DW has a round up article. Now, this actually touches a bit on what I am asking about, but doesn't really go into specifics.

"If we don't undertake 'at risk manufacturing,' then when the vaccine is successful in clinical trials, there will be a long delay (estimated to be almost a year) from the time of that clinical success to the scaling-up of production," a Gavi spokesperson told DW.

Now, I don't know how much Gavi is spending on that but sums like $1B on manufacturing seem high for pharmaceuticals. If this was semiconductor manufacturing, then yes, their fabs can cost that much.

How do taxpayers know that their money is being used in the most efficient fashion, rather than as either corporate welfare or as political gestures to show that "the government is doing something".

Note: I am NOT claiming this is corporate welfare, or that the funding is unjustified. At the level of economic pain, let alone deaths, that Covid is causing, multiple billions can be worthwhile spending.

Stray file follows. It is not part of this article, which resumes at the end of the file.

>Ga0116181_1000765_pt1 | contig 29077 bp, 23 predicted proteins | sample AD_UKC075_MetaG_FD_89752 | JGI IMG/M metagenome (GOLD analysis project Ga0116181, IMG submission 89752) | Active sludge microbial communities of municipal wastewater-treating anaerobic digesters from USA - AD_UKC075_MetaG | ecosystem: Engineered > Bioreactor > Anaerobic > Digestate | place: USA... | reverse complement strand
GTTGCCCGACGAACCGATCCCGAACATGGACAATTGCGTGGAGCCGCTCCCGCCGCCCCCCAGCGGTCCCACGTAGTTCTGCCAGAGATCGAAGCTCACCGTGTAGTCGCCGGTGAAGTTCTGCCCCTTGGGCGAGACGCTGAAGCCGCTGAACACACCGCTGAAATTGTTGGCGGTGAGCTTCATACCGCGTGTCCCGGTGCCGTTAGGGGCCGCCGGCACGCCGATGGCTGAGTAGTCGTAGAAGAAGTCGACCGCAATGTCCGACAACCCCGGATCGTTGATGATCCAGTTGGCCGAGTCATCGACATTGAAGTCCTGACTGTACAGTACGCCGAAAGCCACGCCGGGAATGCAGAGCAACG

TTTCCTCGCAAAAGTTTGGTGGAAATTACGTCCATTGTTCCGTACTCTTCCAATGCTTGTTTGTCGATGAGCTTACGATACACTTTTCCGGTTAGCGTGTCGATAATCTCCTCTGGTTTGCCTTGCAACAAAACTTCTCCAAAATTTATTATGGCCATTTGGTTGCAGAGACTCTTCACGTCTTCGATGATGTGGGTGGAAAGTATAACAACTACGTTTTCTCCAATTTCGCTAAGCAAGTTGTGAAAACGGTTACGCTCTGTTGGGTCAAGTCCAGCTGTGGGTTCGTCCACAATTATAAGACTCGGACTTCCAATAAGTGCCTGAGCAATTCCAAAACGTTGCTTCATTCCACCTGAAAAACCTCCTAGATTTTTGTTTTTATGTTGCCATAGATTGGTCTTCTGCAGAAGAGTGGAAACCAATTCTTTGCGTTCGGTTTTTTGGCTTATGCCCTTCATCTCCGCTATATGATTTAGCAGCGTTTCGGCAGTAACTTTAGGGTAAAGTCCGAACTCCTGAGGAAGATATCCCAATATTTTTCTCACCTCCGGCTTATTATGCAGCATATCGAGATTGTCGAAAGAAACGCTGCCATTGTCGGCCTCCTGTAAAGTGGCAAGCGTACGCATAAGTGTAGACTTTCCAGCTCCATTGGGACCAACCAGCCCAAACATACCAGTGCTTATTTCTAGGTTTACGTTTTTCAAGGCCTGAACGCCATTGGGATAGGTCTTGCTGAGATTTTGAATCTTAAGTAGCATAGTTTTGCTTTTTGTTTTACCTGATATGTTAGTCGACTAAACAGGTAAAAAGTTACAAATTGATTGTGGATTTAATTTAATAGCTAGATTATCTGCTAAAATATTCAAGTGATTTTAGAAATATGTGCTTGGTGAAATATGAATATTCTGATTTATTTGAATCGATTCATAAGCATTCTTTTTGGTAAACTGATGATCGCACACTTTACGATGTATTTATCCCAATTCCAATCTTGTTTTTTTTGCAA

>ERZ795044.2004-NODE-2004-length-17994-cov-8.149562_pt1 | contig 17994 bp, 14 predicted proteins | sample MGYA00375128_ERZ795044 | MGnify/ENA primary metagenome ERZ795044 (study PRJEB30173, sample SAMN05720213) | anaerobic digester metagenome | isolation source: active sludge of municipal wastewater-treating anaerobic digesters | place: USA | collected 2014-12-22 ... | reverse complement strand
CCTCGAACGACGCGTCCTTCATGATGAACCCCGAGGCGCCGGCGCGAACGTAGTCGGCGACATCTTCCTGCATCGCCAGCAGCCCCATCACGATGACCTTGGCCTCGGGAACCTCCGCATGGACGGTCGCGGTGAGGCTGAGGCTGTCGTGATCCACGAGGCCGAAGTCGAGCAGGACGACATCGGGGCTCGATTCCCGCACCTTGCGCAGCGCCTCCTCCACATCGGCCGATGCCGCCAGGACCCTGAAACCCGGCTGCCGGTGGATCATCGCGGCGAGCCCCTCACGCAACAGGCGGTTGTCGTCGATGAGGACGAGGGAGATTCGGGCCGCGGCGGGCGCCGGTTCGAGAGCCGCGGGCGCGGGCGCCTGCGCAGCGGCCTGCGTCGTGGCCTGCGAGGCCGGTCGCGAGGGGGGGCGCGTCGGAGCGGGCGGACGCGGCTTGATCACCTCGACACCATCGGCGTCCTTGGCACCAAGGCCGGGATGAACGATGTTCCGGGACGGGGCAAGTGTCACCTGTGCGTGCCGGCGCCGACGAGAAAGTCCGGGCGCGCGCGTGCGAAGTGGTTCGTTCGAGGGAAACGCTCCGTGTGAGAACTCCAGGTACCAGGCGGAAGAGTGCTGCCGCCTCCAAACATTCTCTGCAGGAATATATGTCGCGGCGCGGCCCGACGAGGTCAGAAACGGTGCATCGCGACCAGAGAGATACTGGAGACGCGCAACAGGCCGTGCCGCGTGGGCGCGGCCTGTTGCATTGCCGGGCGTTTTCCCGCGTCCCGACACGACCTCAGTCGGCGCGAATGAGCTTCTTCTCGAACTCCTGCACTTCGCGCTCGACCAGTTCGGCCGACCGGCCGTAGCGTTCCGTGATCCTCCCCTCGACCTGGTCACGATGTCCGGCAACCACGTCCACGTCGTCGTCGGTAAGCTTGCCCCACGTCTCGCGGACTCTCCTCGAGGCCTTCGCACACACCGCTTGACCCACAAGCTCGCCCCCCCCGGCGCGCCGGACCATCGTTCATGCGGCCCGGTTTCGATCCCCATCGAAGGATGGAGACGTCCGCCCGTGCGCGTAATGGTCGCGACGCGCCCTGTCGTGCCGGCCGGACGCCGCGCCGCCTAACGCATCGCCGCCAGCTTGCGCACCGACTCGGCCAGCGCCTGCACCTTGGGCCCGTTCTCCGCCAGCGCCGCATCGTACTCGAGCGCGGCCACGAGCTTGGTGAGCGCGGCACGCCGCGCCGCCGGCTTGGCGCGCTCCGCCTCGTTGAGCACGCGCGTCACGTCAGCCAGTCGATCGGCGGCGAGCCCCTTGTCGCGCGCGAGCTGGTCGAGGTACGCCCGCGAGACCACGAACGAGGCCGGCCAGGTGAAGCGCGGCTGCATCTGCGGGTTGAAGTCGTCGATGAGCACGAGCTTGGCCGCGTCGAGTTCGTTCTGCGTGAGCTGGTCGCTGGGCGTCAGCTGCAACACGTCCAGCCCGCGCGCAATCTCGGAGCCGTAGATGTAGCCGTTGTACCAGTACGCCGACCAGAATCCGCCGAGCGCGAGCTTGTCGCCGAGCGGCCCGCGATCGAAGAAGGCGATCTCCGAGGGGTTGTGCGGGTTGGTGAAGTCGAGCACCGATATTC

But I am rather curious about what safeguards are being put in place when large $$$ contracts are being signed for unproven products.

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  • 1
    When you secure the rights to a "dud," you have wasted money. Fire engines are a waste of money while they park at the station, too, but when they go out you are glad you have spent the money.
    – o.m.
    Aug 23 '20 at 5:32
  • Odd choice of metaphor. Fire engines will work, but you may not get a fire. We have the virus, but the vaccine may not work. Aug 23 '20 at 14:01
  • Either way, it is spending money now in the hope/expectation that it will work, and save lots of grief later on.
    – o.m.
    Aug 23 '20 at 14:31
  • Why is it a "concern" that rich nations will get the vaccine first? Isn't that the point of being rich? And if the rich pay, and pay well, for early access, doesn't that fund further production?
    – jamesqf
    Aug 24 '20 at 3:45
  • You're quote says "upfront payments" and "assurance of demand". Options don't assure the full strike price will be paid so they are not assuring. Payment contingent upon success is not as assuring as upfront payment. If the intention is to create assurance then options and contingency do not help achieve the intention.
    – H2ONaCl
    Aug 24 '20 at 4:34